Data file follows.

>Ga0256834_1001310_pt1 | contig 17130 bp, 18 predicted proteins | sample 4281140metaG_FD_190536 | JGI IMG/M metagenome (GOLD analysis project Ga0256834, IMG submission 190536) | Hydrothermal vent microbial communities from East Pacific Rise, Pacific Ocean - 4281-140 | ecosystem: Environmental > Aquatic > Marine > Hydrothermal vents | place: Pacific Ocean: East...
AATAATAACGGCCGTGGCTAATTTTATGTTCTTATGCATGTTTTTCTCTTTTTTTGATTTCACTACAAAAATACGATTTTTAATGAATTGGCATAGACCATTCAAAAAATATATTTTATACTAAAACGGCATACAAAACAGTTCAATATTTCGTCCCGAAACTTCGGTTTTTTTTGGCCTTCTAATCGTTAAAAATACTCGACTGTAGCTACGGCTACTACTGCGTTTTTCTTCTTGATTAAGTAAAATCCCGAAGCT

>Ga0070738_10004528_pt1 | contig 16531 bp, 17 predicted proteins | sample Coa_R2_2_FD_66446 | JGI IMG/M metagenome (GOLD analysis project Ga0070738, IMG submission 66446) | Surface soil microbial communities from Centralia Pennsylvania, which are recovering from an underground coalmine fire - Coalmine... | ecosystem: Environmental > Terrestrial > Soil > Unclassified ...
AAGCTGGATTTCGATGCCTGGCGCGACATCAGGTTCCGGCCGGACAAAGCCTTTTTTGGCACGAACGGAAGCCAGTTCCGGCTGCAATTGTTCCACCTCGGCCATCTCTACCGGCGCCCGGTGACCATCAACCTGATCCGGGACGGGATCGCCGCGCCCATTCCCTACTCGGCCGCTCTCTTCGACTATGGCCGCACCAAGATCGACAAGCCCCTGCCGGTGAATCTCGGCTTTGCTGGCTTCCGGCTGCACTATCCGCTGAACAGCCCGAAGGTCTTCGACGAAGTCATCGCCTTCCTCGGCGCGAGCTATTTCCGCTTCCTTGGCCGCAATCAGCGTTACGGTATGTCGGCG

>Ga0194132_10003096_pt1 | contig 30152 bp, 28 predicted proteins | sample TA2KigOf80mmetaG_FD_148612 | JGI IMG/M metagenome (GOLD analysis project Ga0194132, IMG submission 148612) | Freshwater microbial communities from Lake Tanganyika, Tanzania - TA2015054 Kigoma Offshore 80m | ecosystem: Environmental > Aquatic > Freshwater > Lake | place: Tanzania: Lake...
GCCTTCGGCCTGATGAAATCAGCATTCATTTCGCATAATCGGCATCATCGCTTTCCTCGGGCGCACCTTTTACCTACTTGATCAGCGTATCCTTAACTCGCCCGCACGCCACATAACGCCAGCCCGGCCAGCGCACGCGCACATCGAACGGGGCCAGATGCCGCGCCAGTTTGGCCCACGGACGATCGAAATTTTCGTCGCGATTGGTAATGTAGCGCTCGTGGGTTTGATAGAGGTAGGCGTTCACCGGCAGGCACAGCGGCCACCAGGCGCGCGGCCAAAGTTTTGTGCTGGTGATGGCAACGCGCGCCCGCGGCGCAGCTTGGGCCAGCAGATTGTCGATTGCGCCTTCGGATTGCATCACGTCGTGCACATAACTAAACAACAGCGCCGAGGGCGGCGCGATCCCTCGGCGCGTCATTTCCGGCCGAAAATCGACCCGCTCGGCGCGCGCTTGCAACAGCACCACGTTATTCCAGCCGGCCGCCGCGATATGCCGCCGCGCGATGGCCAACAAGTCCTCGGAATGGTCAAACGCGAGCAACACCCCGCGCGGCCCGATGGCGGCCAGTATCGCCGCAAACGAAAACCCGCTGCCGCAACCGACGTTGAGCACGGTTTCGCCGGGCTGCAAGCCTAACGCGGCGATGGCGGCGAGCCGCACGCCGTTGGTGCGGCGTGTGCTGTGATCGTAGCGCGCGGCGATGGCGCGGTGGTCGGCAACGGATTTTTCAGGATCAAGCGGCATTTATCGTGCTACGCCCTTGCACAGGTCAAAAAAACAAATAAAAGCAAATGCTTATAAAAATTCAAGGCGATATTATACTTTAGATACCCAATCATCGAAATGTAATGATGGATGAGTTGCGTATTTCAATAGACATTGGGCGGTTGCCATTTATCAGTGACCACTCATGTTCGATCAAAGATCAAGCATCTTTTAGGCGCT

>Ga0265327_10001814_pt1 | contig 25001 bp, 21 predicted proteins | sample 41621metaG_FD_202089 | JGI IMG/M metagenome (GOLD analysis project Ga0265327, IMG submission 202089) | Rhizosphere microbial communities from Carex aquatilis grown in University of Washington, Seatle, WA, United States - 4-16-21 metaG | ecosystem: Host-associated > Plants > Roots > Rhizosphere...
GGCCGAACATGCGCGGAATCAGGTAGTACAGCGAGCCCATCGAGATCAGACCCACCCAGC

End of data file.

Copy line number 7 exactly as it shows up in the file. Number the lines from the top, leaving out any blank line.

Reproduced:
>Ga0265327_10001814_pt1 | contig 25001 bp, 21 predicted proteins | sample 41621metaG_FD_202089 | JGI IMG/M metagenome (GOLD analysis project Ga0265327, IMG submission 202089) | Rhizosphere microbial communities from Carex aquatilis grown in University of Washington, Seatle, WA, United States - 4-16-21 metaG | ecosystem: Host-associated > Plants > Roots > Rhizosphere...